He also took issue with Geingob’s decision not to endorse Nandi-Ndaitwah, who he handpicked five years ago to form part of his christened ‘Team Harambee’.
“He no longer trusts the people he trusted in 2017. And he doesn’t tell us why he no longer trusts them,” Ntinda, once Swapo’s biggest cheerleader, but now biggest critic, said. It is an open secret that the Swapo congress matters, even to apolitical Namibians, opposition parties and the general public, as it points to Namibia’s next likely president, if looking back down memory lane is anything to go by.
“Swapo dominates the socio-economic policy landscape, and the citizenry are eager to know who will emerge victorious in the various leadership positions, especially that of vice president,” political analyst Rui Tyitende observed.
A commonality among Swapo congresses is that they have all been marred by allegations of corruption and division, he added, noting that this year’s assembly is not an exception.
Analysts also warned that Swapo could split after the contentious leadership battle.
“The burden is on Swapo to deliver a leader that Namibia is crying for. We haven’t seen innovation or any new ideas. It is a crucial congress because Swapo is divided. They have to do everything to ensure that they don’t come out divided after this congress,” Kamwanyah said.
A divided Swapo, Tyitende echoed, will find it difficult to convince an electorate which is disillusioned with the current socio-economic malaise that the country is in.
This, he added, makes managing the various factions or camps after the congress priority number one for those who emerge victors. “Whoever emerges victorious as the vice president and secretary general will have to deal with a party that is in the political intensive care unit and has a serious credibility problem,” the academic noted.
He added that the 2024 election will be Swapo’s ultimate litmus test.
“It will determine whether the party will escape the dangerous zone of falling below the 50% threshold. The onus will be on the leadership to persuade the public that they have transformed, and have a clear and comprehensive plan to rescue the country with its myriad of problems,” stated Tyitende.
It is often said among ‘religious’ followers that “when Swapo sneezes, Namibia catches a flu”, to amplify the perceived importance of major Swapo events, especially elective congresses.
We take a short trip in history to highlight some defining moments in the Swapo calendar.
Immediately after independence in 1991, Swapo held its first congress to set its policies.
That year, the congress mainly focused on uniting party cadres, those who went into exile during the liberation struggle, and those who stayed home to fight the apartheid regime from within.
Again, in 1997, delegates converged to elect its top four leaders and central committee members.
During that congress, the position of party president, occupied by Founding President Sam Nujoma, was uncontested, as he sought to secure a third term as head of state. Nujoma had his way through a constitutional amendment, midwifed by Geingob a year later.
The position of party VP was the hot topic, as it pitted the powerful prime minister, Geingob, against the late Rev Hendrik Witbooi.
Although Geingob enjoyed Nujoma’s support, he lost to Witbooi.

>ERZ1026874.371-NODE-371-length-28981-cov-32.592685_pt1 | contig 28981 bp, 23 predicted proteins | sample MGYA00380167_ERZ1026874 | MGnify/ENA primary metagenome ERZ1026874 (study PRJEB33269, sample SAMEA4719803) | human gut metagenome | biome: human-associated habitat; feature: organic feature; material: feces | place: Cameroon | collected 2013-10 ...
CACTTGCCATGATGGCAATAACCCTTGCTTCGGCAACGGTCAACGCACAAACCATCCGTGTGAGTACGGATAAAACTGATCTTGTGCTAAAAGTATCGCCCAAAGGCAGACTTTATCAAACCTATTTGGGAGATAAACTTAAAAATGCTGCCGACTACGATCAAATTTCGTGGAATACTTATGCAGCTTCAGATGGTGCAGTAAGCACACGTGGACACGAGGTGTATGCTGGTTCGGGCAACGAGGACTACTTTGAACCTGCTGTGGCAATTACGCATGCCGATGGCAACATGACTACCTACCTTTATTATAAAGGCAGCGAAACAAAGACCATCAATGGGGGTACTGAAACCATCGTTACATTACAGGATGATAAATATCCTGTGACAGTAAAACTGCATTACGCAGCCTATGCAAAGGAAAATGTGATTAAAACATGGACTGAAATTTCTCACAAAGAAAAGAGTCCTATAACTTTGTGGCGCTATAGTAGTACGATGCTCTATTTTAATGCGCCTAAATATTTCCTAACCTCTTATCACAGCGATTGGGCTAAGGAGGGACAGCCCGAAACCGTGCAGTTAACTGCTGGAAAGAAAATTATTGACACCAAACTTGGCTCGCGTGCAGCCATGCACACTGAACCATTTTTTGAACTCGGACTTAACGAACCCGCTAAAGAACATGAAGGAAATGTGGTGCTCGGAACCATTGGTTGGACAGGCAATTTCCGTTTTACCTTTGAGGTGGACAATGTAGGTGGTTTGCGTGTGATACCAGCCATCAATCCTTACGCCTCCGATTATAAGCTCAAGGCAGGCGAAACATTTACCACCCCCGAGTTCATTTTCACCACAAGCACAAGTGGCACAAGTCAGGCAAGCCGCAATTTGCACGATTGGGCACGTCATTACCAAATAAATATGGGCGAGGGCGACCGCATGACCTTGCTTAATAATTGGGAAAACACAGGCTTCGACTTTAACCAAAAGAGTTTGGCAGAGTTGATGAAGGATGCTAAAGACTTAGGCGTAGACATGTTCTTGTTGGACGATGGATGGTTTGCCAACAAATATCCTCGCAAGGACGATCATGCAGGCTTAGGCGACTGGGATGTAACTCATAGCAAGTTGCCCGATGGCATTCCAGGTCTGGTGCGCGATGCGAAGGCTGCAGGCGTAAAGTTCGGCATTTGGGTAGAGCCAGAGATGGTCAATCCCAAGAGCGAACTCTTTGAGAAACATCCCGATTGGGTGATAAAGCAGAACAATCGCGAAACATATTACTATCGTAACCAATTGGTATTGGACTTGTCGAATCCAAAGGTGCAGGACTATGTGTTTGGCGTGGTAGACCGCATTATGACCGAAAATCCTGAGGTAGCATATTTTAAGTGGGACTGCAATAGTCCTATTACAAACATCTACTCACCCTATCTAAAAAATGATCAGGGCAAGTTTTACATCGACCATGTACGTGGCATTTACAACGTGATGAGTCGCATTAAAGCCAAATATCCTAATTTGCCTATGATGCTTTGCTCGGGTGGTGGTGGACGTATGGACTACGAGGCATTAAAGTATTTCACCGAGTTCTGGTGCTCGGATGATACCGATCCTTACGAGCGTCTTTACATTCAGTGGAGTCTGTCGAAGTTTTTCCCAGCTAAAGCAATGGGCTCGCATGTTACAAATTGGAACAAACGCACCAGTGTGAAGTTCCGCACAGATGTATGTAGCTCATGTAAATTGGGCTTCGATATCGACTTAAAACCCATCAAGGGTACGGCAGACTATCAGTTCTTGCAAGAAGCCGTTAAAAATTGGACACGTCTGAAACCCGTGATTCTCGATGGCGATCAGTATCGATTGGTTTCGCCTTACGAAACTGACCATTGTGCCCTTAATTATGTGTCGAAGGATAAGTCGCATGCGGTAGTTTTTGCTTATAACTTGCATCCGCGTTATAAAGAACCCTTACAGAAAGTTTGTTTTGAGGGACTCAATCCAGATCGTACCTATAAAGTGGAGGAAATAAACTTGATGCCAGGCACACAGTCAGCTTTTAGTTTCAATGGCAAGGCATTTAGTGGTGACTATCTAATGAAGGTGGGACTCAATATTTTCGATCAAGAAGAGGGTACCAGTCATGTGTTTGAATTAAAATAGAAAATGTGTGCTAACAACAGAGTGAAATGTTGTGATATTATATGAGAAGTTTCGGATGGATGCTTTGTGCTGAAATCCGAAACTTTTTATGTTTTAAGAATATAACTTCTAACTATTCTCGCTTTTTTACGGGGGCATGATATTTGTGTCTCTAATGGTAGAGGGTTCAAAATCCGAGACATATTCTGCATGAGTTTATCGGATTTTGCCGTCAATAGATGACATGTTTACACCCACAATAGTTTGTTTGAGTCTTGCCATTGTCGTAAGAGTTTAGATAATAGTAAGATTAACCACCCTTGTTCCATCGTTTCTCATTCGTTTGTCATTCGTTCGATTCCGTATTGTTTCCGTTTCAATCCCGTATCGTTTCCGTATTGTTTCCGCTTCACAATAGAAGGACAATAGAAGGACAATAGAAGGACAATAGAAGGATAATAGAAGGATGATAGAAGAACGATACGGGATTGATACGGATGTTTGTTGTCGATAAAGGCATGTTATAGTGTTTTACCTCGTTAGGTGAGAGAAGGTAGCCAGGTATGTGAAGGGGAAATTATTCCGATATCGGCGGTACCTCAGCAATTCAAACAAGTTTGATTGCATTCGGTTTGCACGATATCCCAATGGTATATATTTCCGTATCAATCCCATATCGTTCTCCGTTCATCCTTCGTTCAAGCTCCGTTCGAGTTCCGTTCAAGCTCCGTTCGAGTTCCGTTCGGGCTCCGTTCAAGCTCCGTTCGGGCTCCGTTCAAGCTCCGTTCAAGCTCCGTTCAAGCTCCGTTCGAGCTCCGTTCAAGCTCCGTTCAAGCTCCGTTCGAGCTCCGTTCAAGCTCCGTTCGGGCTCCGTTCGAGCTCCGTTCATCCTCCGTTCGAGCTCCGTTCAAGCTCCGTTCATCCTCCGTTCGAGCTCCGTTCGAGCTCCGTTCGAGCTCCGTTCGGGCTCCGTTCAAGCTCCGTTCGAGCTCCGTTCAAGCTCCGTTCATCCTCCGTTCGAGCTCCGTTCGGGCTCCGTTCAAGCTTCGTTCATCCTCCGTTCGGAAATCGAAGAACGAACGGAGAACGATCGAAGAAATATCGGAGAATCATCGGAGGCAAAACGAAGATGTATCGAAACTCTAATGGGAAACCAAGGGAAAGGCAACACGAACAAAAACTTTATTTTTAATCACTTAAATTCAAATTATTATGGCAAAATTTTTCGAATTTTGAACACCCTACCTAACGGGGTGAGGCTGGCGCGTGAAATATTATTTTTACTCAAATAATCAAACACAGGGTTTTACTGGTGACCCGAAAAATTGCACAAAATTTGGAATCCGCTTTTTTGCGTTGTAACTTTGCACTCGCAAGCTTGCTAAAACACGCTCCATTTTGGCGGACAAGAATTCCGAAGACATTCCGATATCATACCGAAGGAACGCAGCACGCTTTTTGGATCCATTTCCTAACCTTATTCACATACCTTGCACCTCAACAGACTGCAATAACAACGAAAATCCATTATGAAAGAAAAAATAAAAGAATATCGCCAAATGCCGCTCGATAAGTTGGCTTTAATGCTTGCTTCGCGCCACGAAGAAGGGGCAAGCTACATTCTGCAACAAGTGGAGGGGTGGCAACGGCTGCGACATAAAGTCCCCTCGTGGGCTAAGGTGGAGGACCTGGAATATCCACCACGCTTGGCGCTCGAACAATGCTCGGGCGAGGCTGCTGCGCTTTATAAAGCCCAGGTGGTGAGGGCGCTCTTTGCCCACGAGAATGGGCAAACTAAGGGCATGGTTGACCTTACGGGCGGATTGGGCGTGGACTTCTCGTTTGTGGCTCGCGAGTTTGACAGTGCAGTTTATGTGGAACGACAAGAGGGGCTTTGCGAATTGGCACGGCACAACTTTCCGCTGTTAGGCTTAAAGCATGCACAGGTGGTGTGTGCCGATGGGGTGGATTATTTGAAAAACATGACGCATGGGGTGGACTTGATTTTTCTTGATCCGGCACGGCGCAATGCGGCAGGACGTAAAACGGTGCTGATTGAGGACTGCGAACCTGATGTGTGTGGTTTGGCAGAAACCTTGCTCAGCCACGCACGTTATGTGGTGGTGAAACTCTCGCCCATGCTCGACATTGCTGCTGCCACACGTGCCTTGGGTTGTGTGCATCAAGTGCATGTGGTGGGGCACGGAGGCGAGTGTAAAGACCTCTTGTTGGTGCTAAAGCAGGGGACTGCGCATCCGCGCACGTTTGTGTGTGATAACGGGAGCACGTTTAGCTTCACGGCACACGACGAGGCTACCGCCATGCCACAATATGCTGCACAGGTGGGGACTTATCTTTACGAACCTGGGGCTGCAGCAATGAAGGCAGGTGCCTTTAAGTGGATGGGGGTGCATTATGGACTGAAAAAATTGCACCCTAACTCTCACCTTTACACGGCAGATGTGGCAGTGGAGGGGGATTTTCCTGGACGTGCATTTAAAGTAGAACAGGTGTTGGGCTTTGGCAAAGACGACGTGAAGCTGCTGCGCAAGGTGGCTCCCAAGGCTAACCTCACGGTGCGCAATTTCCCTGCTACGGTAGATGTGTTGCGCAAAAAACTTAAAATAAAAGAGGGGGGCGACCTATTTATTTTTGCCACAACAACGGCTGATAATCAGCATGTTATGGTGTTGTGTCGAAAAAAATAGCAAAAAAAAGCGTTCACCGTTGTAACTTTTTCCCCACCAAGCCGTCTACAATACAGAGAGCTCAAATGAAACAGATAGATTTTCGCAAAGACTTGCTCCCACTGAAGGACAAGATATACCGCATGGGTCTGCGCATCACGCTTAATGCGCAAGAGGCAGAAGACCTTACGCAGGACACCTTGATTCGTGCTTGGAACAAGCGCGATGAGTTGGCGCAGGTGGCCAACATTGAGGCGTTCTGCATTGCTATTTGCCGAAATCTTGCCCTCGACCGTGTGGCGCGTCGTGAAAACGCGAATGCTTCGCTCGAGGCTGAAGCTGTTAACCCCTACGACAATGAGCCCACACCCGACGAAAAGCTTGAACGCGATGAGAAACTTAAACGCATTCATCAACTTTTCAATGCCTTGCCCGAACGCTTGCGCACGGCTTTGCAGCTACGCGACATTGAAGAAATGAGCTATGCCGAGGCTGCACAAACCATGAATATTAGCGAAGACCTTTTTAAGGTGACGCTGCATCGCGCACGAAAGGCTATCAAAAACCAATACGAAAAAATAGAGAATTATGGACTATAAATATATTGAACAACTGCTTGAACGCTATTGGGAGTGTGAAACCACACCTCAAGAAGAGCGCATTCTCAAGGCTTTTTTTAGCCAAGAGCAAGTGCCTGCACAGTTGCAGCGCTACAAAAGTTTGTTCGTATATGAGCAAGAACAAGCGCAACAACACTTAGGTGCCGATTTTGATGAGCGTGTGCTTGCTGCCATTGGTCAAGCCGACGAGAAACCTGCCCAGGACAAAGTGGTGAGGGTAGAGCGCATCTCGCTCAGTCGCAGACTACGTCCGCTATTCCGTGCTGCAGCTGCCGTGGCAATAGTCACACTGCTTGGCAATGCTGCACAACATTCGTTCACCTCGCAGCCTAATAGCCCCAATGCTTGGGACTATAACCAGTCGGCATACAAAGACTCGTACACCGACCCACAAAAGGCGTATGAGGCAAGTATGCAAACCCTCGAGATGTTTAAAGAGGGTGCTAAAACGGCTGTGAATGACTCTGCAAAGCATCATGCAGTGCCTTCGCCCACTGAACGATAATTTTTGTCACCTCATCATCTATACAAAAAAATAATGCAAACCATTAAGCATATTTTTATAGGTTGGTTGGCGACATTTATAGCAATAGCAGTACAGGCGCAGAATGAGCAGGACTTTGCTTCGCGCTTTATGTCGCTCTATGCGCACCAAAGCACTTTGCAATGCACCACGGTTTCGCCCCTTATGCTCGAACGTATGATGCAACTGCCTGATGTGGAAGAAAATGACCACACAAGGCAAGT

Witbooi, a clergyman, was allegedly fielded in the race to simply curtail Geingob’s influence in Swapo as he was seen as the heir to Nujoma’s throne at party and State level.
The 1997 dust refused to settle when the delegates met in 2002 for a similar exercise.
What featured predominantly in the news at the time was the fall-out between Geingob and Nujoma.
That year, Nujoma fired Geingob as his prime minister, offering him the position of local government minister. Geingob promptly resigned and jetted off to the United States.
It was at that congress where former president Hifikepunye Pohamba [Swapo SG then] was voted in as party VP, which effectively catapulted him to pole position to replace Nujoma.
At the watershed extraordinary congress in 2004, Nujoma backed Pohamba - then Swapo vice president - as his preferred candidate. Nujoma’s blessing, however, did not deter party veterans such as the late Hidipo Hamutenya and Nahas Angula from challenging Pohamba. A re-run was required between Hamutenya and Pohamba to determine the eventual victor.
Pohamba eventually won the battle for the party vice presidency, while he was also confirmed as the Swapo candidate for the general elections in 2004. In 2007, Nujoma would exit the political stage, forever, leaving Pohamba in charge of the ruling party and country. At that congress, Geingob returned from the political wilderness after a brief stint in America. Senior Swapo leaders, including Pohamba and Pendukeni Iivula-Ithana, backed Geingob at that congress.
With his popularity at its peak, Ekandjo was seen as the only stumbling block between Geingob and the VP position.
Ekandjo withdrew from the race, and allowed Geingob to run unopposed.
That year, then Swapo diehards – Hamutenya, Jeremiah Nambinga, Kandy Nehova, Jesaya Nyamu and Mike Kavekotora – left the ruling party en masse to form the Rally for Democracy and Progress after the dust from 2004 refused to settle.
In 2012, again, Pohamba endorsed Geingob as his ideal candidate for the position of vice president.
Geingob faced stiff competition in the form of Ekandjo and Iivula-Ithana.
Geingob saw off his competitors.
The 2017 congress saw slate politics dominate, with Geingob’s Team Harambee going knuckle-to-knuckle against Team Swapo. That congress was also marred by allegations of vote-buying and election rigging. Alas, Team Harambee annihilated its competition, sealing all top four positions and a greater chunk of CC seats, effectively pushing Team Swapo into a state of permanent paralysis.